Curated preaching illustrations and anecdotes from Fr. Tony Kadavil. NEW! Now with videos; Also includes Fr. Tony’s commentary, and Children illustrations/object sermons.
33rd Sunday of Year B
WATCHMOJO.COM (8:15) – The apocalypse is never that far away and these are what might actually cause it! WatchMojo picks the ten ways that the world could actually end in the near future.
God Will Be With Us Until the End
Today’s readings give us the assurance that our God will be with us all the days of our lives and that we will have the ongoing presence of the Holy Spirit in our midst, guiding, protecting, and strengthening us in spite of our necessary uncertainty concerning the end time when “Christ will come again in glory to judge the living and the dead.” Each year at this time, the Church asks us to consider the “four last things” – Death, Judgment, Heaven and Hell – as happening to ourselves.
Homily Starter Anecdote
The conventional wisdom is that every homily should begin with a story to capture the congregation’s attention and to introduce the theme.
Click on chevron banners for additional insights into this week’s scripture in order to relate it to the lives of your parishioners.
Intro to Readings
The readings invite us to focus our attention on the threefold coming of Jesus: 1) His first coming according to the flesh, as Redeemer. 2) His second coming, either at our death, or at the end of time and the world, which will bring our salvation to completion. 3) His coming into our lives each time we step forward in genuine Christian living.
First Reading Remarks
The first reading, taken from the prophet Daniel (167 BC), was originally given to comfort and give hope to the Jewish people persecuted by a cruel pagan king. It advises us to live wisely and justly in the present time, instead of worrying about the unknown future. Through the Psalm Response for today’s Responsorial Psalm (Ps 16), the Holy Spirit has us sing our Faith affirmation, “You are my inheritance, O Lord!”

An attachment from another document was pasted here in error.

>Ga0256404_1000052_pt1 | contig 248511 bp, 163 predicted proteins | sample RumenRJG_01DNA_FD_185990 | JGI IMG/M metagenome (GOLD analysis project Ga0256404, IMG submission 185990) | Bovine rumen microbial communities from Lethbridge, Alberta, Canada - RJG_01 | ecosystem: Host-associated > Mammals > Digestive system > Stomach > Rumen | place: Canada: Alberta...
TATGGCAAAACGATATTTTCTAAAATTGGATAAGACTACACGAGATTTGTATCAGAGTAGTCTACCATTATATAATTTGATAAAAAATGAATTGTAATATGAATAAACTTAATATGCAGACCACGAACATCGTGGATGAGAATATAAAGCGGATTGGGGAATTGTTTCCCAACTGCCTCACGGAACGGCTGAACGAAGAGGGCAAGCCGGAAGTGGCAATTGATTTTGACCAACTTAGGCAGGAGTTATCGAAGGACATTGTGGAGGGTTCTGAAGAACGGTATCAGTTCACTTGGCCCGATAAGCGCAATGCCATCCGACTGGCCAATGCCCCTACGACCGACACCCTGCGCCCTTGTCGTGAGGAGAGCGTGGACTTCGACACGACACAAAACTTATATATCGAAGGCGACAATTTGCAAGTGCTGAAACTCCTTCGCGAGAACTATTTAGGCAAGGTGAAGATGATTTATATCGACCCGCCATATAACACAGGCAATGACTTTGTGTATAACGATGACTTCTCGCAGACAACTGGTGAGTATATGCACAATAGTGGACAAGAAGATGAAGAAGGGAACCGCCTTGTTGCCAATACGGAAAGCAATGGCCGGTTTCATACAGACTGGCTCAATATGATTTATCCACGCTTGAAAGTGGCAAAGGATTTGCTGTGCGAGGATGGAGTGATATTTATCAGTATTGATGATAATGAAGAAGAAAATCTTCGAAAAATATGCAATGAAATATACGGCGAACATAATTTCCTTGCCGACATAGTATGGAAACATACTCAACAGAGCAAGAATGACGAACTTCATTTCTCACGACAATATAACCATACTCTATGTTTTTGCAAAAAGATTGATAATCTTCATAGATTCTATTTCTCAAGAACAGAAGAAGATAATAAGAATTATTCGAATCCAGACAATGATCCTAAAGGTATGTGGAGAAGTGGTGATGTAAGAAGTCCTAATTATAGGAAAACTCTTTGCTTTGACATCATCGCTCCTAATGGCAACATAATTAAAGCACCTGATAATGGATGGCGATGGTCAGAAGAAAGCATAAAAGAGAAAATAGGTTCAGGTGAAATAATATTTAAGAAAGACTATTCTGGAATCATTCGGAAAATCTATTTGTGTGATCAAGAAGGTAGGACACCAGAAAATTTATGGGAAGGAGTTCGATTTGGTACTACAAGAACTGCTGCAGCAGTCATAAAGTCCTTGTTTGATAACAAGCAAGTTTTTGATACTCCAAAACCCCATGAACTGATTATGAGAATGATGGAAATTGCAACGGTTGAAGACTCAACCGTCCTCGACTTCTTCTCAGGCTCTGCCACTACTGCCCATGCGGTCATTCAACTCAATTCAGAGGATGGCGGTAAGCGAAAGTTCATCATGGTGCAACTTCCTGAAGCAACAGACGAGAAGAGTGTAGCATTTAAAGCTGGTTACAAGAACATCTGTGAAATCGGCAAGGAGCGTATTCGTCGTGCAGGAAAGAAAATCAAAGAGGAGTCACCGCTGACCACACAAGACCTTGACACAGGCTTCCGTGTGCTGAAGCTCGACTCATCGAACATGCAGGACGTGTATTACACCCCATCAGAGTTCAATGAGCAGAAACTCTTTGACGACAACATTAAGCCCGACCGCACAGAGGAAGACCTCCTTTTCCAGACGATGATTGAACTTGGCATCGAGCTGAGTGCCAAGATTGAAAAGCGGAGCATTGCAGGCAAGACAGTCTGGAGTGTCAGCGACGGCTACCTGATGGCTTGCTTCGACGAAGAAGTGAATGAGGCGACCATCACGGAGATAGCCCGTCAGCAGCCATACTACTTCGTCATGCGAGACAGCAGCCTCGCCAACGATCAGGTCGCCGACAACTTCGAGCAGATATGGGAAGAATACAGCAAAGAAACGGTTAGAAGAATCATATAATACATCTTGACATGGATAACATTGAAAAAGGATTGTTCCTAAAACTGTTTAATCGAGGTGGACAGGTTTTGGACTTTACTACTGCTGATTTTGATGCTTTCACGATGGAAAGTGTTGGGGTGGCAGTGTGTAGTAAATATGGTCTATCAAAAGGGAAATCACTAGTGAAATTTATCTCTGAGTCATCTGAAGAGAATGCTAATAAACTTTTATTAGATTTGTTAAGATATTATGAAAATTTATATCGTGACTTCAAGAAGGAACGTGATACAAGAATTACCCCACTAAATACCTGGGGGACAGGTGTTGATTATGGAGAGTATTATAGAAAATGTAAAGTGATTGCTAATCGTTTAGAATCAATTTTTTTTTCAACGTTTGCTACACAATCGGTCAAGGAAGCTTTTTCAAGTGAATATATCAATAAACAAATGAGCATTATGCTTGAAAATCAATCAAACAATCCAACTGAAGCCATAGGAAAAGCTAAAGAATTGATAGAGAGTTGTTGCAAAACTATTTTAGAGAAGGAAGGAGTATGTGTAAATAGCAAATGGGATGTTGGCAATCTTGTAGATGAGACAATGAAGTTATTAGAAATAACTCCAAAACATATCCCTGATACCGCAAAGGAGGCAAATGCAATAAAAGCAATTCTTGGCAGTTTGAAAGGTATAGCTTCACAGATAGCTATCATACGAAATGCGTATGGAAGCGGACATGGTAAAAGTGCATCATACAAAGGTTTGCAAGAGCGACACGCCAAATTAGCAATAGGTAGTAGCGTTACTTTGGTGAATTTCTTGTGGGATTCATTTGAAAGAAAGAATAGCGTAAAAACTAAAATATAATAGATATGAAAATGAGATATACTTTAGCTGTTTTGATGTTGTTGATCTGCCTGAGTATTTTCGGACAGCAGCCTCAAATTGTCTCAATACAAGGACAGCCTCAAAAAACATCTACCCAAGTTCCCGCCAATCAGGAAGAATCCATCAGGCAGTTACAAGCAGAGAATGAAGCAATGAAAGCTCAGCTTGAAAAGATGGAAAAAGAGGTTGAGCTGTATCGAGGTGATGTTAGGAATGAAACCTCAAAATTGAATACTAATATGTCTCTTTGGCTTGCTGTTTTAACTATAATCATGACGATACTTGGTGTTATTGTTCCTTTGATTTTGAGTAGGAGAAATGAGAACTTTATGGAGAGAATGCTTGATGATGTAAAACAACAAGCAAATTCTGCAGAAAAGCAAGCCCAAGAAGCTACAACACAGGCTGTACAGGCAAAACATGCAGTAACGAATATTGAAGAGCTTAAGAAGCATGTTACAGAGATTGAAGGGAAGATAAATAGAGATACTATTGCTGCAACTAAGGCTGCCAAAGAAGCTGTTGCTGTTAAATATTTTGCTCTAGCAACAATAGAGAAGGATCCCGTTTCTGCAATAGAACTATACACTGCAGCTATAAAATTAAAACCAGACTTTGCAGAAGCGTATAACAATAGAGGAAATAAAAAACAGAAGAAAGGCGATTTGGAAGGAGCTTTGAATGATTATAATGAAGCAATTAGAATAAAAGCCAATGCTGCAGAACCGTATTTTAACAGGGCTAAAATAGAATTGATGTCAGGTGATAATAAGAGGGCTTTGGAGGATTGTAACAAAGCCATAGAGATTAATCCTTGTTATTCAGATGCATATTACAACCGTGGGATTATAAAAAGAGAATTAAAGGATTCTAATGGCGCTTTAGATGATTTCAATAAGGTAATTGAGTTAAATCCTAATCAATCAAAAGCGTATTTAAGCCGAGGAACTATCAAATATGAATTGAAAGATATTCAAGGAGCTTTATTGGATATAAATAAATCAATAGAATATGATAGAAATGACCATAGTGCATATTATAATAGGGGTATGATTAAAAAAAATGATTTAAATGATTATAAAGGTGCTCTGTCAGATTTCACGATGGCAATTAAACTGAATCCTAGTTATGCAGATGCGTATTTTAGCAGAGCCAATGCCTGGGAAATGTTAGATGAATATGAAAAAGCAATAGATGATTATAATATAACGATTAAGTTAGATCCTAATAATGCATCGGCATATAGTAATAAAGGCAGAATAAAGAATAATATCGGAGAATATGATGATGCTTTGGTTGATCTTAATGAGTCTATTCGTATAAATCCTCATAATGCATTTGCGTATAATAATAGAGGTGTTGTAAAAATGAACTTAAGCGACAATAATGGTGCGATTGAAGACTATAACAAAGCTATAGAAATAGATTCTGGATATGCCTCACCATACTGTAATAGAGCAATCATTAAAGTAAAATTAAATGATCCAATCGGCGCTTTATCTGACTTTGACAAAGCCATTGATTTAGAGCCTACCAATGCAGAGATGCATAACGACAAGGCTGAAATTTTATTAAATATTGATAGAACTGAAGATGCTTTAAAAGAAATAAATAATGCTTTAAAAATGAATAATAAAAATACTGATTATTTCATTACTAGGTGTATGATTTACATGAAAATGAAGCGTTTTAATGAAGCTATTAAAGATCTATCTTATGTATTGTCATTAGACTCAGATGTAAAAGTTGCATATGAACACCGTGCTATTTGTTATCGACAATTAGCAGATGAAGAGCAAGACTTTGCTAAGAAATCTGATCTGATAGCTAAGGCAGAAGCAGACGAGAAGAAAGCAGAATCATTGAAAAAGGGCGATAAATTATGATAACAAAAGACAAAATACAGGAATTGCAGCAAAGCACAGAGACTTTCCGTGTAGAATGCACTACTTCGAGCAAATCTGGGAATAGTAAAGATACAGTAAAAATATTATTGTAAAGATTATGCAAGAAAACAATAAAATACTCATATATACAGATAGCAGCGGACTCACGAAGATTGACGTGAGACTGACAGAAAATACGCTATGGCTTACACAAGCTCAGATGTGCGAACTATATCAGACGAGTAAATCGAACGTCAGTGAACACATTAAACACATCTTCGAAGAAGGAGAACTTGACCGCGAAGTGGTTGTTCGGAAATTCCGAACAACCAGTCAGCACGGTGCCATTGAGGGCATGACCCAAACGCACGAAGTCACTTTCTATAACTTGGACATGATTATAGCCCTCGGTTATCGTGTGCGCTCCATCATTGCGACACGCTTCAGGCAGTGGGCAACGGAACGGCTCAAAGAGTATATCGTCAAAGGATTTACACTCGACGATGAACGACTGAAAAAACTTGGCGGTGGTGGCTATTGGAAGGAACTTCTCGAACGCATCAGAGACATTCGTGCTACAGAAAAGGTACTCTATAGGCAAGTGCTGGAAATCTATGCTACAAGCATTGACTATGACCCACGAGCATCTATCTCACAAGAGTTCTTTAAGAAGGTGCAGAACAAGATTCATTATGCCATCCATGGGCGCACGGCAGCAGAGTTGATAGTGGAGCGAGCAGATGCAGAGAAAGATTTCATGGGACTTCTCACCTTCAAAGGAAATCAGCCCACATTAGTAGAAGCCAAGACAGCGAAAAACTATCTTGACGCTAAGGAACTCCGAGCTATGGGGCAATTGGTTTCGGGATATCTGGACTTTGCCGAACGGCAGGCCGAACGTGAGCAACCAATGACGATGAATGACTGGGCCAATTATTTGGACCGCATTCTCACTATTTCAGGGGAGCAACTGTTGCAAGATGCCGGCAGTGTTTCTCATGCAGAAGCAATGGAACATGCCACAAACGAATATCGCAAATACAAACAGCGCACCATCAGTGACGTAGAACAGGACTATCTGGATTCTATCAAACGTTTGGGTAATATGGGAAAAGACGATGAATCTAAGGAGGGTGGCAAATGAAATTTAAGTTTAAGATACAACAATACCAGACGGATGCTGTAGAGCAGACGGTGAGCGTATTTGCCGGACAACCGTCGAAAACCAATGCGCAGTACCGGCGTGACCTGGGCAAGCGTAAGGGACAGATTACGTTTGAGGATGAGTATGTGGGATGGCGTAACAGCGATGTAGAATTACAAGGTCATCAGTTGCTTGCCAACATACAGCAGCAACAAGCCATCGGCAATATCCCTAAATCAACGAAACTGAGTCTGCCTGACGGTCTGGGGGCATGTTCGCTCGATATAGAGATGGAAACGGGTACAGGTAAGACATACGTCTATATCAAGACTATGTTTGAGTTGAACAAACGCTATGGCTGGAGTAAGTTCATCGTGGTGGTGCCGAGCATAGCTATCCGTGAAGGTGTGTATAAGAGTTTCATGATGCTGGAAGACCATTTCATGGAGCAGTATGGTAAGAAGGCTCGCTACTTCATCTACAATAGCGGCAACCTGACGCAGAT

Second Reading Summary
In today’s second reading, the author of the Letter to the Hebrews challenges us to look to the future with hope and serenity because Jesus, having secured the forgiveness of our sins and our sanctification through the sacrifice on the cross, sits forever at God’s right hand as the one Mediator between man and God.
Today’s Gospel, taken from Mark (AD 69), offered hope to early Christians persecuted by the Roman Emperor Nero, by reminding them of Jesus’ words about His glorious return to earth with great power and glory as Judge to gather and reward the elect. Daniel and Markcontinue toremind us that God will ensure that the righteous will survive the ordeal and will find a place with Him. Through the parable of the fig tree, Jesus warns us all to read the “signs of the time,” reminding us that we must be ever prepared to give an account of our lives to Jesus when He comes in glory as our Judge, because we cannot know “either the day or the hour” of His Second Coming.
Recognize the “Second Coming” of Jesus in Daily Life
Let us recognize the “second coming” of Jesus in our daily lives through everyday occurrences, always remembering that Jesus comes without warning. But let us not get frightened at the thought of Christ’s Second Coming, because Jesus is with us every day, abiding with the Father and the Holy Spirit in our hearts, dwelling in our Church in the Holy Eucharist, teaching us in the Holy Bible, and unifying us with Him and each other in our worshipping communities. We will be able to welcome Jesus in His Second Coming as long as we faithfully do the will of God by daily serving our brothers and sisters, recognizing Christ’s presence in them, and by being reconciled with God and with our brothers and sisters every day.
Learn the Lesson from the Fig Tree
Jesus tells us that our personal “endtime” is a prelude to eternal happiness. However, we are all so taken in by our secular culture’s fascination and glamour that we are sometimes embarrassed or saddened by the signs of our own approaching end. We foolishly consider growing old as an evil thing, rather than as a warning from a loving God to prepare to meet Him and to give an account of our lives. Our aches and pains and frequent “doctor’s appointments” in our senior years should remind us of God’s warning that we are growing unfit to live in this world, and that we have to get ready for another world of eternal happiness. Hence, let us take the spirit of the 27th Psalm: “Wait for the Lord. Take courage; be stouthearted, and wait for the Lord” (v. 14).
End of homily
Jokes of the Week
At the end of Mass, some priests like to offer a joke to their parishioners. Please be sensitive though to particular circumstances or concerns. Some Jokes may not be suitable for particular times, placeS, OR CONGREGATIONS.